Personal, family, and household debts are covered under the Act. This includes money owed for the purchase of an automobile, for medical care, or for credit cards.
How may a debt collector contact you?A collector may contact you in person, by mail, telephone, or fax. However, a debt collector may not contact you at unreasonable times or places, such as before 8 a.m. or after 9 p.m., unless you agree. A debt collector also may not contact you at work if the collector knows that your employer disapproves.
Can you stop a debt collector from contacting you?You can stop a collector from contacting you by writing a letter to the collection agency telling them to stop. Once the agency receives your letter, they may not contact you again except to say there will be no further contact. The agency may notify you if the debt collector or the creditor intends to take some specific action.
May a debt collector contact anyone else about your debt?If you have an attorney, the debt collector may not contact anyone other than your attorney. If you do not have an attorney, a collector may contact other people, but only to find out where you live and work. Collectors usually are prohibited from contacting such permissible third parties more than once. In most cases, the collector may not tell anyone other than you and your attorney that you owe money.
What must the debt collector tell you about the debt?Within five days after you are first contacted, the collector must send you a written notice telling you the amount of money you owe; the name of the creditor to whom you owe the money; and what action to take if you believe you do not owe the money.
May a debt collector continue to contact you if you believe you do not owe money?A collector may not contact you if, within 30 days after you are first contacted, you send the collection agency a letter stating you do not owe money. However, a collector can renew collection activities if you are sent proof of the debt, such as a copy of a bill for the amount owed.
I get asked about this a great deal, so I thought I would lay it out...
- Use of threats of violence or harm against the person, property, or reputation
- Publishing a list of consumers who refuse to pay their debts or advertise your debt (except to a credit bureau) or give false information about you to anyone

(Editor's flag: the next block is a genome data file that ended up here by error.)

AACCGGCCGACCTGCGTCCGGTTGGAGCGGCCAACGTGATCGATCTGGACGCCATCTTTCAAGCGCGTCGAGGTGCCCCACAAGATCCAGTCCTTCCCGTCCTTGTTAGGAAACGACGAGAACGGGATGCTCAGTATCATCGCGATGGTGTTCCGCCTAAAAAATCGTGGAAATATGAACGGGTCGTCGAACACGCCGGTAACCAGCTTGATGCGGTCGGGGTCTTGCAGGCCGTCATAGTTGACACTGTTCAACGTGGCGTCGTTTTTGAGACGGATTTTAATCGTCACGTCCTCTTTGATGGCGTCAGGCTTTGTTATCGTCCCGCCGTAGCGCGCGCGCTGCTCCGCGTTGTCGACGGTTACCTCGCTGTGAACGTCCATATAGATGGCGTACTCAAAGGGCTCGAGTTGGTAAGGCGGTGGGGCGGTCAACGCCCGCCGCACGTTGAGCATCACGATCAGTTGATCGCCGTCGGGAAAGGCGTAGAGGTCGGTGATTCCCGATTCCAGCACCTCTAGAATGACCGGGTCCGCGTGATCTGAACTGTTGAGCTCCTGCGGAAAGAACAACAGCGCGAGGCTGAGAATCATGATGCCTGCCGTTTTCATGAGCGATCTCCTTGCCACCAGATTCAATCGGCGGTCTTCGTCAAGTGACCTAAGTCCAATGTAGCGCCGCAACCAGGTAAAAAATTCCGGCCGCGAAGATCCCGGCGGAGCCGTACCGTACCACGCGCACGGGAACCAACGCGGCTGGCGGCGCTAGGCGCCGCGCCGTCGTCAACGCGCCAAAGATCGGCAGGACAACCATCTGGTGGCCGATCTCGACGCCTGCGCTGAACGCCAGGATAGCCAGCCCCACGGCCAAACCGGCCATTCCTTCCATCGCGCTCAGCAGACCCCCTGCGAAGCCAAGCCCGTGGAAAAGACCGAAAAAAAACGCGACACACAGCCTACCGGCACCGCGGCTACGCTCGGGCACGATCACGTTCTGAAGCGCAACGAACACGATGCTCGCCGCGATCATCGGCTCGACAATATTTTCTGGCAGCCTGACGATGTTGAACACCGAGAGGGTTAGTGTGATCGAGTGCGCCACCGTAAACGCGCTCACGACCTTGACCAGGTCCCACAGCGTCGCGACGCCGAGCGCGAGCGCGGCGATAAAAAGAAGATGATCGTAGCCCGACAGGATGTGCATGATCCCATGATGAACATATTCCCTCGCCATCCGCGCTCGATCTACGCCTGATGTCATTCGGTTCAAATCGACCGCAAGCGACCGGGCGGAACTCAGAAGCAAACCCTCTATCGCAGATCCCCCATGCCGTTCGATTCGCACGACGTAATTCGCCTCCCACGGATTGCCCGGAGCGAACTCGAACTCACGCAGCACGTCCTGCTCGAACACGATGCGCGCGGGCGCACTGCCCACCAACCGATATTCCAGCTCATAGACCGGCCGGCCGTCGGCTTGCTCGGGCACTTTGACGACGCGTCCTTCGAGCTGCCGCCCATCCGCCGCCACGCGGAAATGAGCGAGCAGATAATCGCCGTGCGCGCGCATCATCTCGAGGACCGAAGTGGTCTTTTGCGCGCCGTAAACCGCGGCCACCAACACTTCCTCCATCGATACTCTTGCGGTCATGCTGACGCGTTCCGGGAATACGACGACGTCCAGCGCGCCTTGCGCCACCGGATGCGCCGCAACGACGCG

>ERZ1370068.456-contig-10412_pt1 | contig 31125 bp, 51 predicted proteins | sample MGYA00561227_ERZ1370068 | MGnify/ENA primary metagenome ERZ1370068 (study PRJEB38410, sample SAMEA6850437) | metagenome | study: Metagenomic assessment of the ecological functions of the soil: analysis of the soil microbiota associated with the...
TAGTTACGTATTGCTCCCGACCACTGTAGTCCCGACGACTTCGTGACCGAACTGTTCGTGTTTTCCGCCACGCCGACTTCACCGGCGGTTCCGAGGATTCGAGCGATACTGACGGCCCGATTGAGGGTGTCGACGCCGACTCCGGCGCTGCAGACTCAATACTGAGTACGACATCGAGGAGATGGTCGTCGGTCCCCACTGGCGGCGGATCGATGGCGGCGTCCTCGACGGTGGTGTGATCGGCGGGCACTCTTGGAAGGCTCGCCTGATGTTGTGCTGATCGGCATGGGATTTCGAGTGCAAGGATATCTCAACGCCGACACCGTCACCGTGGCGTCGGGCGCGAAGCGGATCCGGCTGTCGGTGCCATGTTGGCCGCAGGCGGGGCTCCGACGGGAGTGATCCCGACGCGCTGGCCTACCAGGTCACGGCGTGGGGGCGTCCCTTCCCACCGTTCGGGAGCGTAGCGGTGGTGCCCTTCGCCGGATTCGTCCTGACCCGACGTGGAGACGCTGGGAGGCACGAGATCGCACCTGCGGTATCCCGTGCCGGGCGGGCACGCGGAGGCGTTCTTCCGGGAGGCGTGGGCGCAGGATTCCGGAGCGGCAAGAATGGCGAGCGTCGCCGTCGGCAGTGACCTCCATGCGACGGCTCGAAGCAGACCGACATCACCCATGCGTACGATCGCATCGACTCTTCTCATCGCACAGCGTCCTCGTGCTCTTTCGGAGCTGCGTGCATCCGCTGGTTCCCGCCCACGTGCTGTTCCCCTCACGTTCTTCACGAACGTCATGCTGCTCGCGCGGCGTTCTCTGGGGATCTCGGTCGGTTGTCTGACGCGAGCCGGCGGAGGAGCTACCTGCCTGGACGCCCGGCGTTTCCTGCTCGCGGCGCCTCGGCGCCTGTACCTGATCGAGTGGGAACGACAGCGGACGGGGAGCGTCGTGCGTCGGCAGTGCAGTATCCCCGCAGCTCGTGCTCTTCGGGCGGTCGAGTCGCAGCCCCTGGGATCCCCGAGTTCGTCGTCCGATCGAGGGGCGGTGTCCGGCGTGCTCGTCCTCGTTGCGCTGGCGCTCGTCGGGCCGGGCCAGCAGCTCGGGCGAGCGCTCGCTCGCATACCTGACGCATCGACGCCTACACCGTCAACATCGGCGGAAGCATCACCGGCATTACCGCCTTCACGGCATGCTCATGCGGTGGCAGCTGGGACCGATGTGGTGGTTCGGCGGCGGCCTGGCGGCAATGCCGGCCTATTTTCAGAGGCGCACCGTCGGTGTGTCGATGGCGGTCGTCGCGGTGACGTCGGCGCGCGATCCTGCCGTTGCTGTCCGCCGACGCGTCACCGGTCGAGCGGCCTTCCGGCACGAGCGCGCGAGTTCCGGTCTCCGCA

- Repeatedly using the telephone to annoy someone or telephone people without identifying themselves
- Falsely implying that they are attorneys or government representatives or misrepresent the involvement of an attorney in collecting a debt
- Falsely implying that you have committed a crime and will be arrested if you do not pay your debt
- Giving a false name when they contact you or falsely represent that they operate or work for a credit bureau
- Misrepresenting the amount of your debt or claim they will seize, garnish, attach, or sell your property or wages, unless the collection agency or creditor intends to do so, and it is legal to do so
- Indicating that papers being sent to you are legal forms when they are not or indicate that papers being sent to you are not legal forms when they are or send you anything that looks like an official document from a court or government agency when it is not
- Claiming that actions, such as a lawsuit, will be taken against you, which legally may not be taken, or which they do not intend to take.
- Collecting any amount greater than your debt, unless allowed by law
- Using obscene or profane language
- Depositing a post-dated check prematurely
- Taking or threatening to take your property unless this can be done legally
- Making you accept collect calls or contacting you by postcard
- Calling your employer, neighbors, friends and relatives and revealing your delinquency to them, except if the person is a co-signor.
Contact Law Office of Stuart M. Nachbar today!